Physically, Vistaprint is growing as well. It opened a Mumbai office in December, expanding the company’s presence in India. Vistaprint already ships to 130 countries and has 24 localized websites. And though Keane says Vistaprint holds “love” for the U.S., it’s not the company’s top focus. “We love the US. We are expanding here,” he said. “It is a great market. Our Boston office continues to grow, but it is 20 percent of our employee base. All our servers are outside of the U.S., all of our customer service operations, all of our manufacturing. The company was founded and funded by French venture capitalists.”
Stefan Töpfer is the group CEO and chairman of WinWeb, and the founder and editor of The Small Business Blog (http://sme-blog.com). He sees these acquisitions from Vistaprint as a “natural progression.” He noted that Vistaprint helps small businesses develop their identities, something often easier said than done, and Webs, Inc. in particular will work toward that goal. “A lot of small-business owners struggle with that because they are very hands-on with what they do,” he said. “A website, they think it’s complicated to do themselves. But most of the time, they are worried about the time it takes, not the money. They struggle to make time.”
That’s where Vistaprint comes in, he says. But Töpfer added a caveat: With Vistaprint’s sheer size, he the company needs to remember that small businesses need some personal attention and “ego-stroking.” “These businesses often behave like consumers and they are looking for personal relationships and want to be seen as a person,” he said.
Despite that, Vistaprint’s inexpensive and quick services cater to the little guy, but it can’t do it all. The company acknowledges in its SEC filings that because of its growth, it still depends on external factors beyond its control, “including the reliability and performance of our suppliers, third-party carriers and communication infrastructure providers.”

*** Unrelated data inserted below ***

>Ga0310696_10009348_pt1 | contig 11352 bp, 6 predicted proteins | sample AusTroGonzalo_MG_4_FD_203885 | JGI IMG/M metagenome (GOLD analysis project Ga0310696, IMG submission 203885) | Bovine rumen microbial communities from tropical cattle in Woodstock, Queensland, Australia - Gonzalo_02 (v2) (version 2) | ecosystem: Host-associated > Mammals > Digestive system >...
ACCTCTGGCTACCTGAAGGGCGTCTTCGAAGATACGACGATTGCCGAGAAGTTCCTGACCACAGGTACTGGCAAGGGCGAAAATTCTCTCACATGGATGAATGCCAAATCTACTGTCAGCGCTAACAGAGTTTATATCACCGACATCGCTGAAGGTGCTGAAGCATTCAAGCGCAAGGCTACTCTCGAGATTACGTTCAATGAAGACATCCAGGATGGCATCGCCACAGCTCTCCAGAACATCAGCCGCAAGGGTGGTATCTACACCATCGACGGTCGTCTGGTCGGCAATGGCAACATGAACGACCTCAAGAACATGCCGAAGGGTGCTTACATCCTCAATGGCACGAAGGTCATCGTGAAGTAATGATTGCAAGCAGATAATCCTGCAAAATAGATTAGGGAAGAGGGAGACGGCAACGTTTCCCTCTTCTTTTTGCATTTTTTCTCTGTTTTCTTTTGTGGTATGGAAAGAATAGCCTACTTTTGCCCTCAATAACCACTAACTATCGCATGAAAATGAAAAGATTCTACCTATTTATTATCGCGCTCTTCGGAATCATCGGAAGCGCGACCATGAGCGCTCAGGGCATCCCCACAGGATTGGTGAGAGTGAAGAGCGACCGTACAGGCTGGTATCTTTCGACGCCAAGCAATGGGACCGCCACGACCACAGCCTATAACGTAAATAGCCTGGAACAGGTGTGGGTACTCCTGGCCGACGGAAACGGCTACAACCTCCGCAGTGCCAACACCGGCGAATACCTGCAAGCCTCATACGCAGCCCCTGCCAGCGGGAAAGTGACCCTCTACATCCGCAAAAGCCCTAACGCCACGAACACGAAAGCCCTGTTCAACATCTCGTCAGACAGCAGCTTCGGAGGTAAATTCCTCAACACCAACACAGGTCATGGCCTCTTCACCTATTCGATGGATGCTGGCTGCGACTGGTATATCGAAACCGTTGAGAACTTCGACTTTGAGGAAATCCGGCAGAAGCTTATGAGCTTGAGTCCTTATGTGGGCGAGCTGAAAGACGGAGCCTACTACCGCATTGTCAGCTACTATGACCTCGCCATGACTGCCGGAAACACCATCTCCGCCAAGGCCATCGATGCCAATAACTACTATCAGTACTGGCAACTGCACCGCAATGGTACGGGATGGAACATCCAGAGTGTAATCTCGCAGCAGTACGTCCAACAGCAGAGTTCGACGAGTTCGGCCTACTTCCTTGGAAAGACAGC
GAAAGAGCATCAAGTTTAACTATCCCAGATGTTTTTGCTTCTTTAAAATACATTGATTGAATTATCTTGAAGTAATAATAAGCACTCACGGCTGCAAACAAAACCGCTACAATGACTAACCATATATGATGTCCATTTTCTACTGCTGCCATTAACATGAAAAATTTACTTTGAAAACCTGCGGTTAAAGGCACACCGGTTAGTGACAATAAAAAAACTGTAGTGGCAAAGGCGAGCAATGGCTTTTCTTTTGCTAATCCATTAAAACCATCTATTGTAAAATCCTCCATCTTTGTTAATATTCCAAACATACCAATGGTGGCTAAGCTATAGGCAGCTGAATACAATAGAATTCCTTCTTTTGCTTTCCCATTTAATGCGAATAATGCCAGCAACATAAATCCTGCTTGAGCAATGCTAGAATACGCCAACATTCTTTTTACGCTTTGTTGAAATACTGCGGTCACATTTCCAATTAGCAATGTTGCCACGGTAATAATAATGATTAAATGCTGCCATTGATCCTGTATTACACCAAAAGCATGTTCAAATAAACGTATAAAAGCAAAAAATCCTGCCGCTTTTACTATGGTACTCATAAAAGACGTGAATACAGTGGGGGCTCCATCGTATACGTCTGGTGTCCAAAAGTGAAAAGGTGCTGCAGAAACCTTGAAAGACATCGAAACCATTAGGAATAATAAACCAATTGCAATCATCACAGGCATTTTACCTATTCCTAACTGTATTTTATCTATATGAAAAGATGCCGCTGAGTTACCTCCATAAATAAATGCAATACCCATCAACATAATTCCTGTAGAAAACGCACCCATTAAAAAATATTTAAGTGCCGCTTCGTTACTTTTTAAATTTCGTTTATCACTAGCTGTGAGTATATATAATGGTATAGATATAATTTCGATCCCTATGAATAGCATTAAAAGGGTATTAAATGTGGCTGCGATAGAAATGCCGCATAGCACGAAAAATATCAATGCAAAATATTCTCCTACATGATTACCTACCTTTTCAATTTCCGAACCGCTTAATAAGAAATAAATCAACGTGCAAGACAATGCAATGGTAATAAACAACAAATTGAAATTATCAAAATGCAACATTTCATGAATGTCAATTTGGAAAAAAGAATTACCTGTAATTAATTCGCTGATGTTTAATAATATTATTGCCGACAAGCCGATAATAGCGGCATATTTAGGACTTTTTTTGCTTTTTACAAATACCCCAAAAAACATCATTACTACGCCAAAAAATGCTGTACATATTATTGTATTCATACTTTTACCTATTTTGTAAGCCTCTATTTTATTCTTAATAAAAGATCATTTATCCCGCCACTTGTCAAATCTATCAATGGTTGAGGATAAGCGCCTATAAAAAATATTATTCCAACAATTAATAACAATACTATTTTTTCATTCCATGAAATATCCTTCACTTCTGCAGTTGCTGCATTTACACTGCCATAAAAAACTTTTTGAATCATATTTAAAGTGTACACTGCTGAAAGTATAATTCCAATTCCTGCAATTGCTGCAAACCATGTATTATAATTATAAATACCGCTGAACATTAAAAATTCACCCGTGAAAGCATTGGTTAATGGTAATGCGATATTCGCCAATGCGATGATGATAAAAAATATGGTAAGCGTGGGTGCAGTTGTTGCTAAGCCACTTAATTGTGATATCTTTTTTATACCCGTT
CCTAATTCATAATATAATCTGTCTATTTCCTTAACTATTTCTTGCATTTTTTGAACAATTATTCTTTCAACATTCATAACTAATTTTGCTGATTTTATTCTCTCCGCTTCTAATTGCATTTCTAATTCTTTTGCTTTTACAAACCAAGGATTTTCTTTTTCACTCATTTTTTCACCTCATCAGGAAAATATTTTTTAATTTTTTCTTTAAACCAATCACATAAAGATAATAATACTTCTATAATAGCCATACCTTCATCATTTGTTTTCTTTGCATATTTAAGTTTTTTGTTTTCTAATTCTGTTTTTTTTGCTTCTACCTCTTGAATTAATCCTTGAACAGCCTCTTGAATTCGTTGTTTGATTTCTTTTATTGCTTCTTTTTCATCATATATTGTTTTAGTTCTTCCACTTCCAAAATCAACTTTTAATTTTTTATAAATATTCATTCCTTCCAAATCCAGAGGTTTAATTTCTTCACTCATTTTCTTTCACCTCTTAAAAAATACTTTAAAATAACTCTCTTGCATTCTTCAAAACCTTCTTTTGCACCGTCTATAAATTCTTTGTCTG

With its size, the company works with a number of changing tax codes and regulations, the filing says.
Sometimes, the do-it-yourself approach doesn’t allow for quality craftsmanship.
Mark Perlman, the owner of Washington Engraving Co. in Washington, D.C., said he frequently sees customers who place multiple orders on Vistaprint and cannot get it right.
“My first job today was a customer who had purchased something on Vistaprint and had brought it back,” he said, explaining that the image kept running too close to the border.
Being in his shop for 30 years, Perlman says he hasn’t seen his business decline from companies like Vistaprint; business has just changed. “All these other zingy things,” that Vistaprint does, he says, cannot account for the fact that the type needs to be readable or the resolution needs to be correct on a photo.
“That’s where the small printer comes in,” he adds. “We do deals for the government and embassies, things that Vistaprint can’t do and can’t be reproduced.”
But regardless, Perlman and Töpfer both recognize that Vistaprint does play a substantial role in the market, and seems as if it will in the coming years. “Vistaprint is in a great market, a growth market, and it’s going to grow for decades to come,” Töpfer said.